International law ascribes to the conferral of a jus cogens status on a norm a particular legal significance. Bluntly put, jus cogens norms have legal consequences that norms of ordinary international law do not. International lawyers have a great many different ideas of what these legal consequences are more precisely. As of yet, the reason for this divide has not been fully clarified. This void tends to confuse jus cogens discourse on several issues such as the immunity of states and state officials in judicial proceedings originating in the violation of jus cogens norms, or the extradition of alleged perpetrators of international crimes, or again the non-applicability of amnesty laws concerning such crimes. It also impedes the justification of judicial and other legal decisions.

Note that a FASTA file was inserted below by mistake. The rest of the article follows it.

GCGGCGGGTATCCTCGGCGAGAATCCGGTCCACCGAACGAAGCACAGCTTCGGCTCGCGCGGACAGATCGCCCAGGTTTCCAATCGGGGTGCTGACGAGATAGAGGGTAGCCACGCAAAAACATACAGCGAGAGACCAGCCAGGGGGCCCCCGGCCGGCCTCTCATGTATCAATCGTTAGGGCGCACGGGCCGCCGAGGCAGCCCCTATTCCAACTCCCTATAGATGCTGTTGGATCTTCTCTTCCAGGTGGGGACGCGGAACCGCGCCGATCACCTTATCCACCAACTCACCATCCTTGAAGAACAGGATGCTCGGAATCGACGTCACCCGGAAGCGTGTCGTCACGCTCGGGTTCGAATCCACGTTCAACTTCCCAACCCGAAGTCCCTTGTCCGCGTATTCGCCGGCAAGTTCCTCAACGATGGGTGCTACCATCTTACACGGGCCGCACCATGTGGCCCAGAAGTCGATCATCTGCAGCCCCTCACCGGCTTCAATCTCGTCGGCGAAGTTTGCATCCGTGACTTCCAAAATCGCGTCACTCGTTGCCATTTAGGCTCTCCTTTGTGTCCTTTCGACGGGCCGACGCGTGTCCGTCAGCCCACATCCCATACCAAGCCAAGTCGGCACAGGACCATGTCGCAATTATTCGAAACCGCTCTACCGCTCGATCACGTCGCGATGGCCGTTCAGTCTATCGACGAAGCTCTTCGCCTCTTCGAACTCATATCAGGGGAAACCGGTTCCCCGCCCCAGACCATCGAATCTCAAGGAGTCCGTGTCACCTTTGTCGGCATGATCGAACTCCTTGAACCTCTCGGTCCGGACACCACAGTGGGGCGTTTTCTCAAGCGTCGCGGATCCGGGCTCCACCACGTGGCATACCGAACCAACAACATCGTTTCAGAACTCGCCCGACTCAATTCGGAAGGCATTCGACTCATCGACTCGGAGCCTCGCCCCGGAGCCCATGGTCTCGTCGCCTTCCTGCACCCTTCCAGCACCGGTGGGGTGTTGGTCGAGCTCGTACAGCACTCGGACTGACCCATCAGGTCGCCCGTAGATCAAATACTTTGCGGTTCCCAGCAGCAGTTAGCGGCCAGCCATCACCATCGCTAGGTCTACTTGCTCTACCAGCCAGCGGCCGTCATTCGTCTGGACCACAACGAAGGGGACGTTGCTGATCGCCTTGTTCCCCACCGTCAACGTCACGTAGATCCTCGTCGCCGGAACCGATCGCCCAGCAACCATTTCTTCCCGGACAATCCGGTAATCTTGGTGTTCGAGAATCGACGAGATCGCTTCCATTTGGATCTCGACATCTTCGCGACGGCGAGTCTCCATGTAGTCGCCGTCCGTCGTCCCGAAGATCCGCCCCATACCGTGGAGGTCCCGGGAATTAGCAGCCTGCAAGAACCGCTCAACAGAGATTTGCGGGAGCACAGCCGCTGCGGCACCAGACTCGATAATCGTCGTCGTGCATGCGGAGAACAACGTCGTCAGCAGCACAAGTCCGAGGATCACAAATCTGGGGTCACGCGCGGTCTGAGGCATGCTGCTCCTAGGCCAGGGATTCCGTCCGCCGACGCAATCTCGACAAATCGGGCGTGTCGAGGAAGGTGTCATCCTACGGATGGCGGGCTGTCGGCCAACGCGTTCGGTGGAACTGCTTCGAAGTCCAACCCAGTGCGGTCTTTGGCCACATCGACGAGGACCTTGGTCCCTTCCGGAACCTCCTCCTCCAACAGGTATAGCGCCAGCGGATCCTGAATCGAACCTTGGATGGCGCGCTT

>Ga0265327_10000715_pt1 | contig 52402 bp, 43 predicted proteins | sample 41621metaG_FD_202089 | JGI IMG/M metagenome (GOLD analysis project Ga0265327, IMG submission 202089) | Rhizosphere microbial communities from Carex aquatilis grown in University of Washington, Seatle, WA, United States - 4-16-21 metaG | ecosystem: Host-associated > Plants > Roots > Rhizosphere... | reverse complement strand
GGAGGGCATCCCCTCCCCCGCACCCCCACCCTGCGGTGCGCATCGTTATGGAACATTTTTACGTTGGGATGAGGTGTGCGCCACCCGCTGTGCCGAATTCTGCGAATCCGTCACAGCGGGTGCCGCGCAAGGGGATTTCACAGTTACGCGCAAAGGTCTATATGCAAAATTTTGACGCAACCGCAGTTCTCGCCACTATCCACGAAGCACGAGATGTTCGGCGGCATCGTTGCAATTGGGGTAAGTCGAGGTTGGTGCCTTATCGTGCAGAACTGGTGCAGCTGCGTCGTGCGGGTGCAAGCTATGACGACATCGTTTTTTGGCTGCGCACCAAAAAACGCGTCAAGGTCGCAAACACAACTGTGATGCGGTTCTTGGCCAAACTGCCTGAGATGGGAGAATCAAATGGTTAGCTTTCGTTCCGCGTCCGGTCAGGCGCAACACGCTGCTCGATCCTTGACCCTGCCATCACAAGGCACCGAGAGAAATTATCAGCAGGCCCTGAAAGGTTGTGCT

As this article argues, contrary to the general assumption, a lawyer’s conception of the legal consequences of jus cogens is not theory-neutral but dependent on his or her preferred understanding of the concept of law. The argument goes briefly as follows: (i) What causes international lawyers to disagree is the issue of whether or not jus cogens norms entail obligations concerned with their own enforcement; (ii) this is essentially an issue concerning the individuation of norms; (iii) depending on whether a lawyer takes the position of a legal positivist or a legal idealist, he or she uses different criteria for the individuation of jus cogens norms; and (iv) this is why, for legal idealists, jus cogens norms entail obligations concerned with their own enforcement, whereas for legal positivists they do not.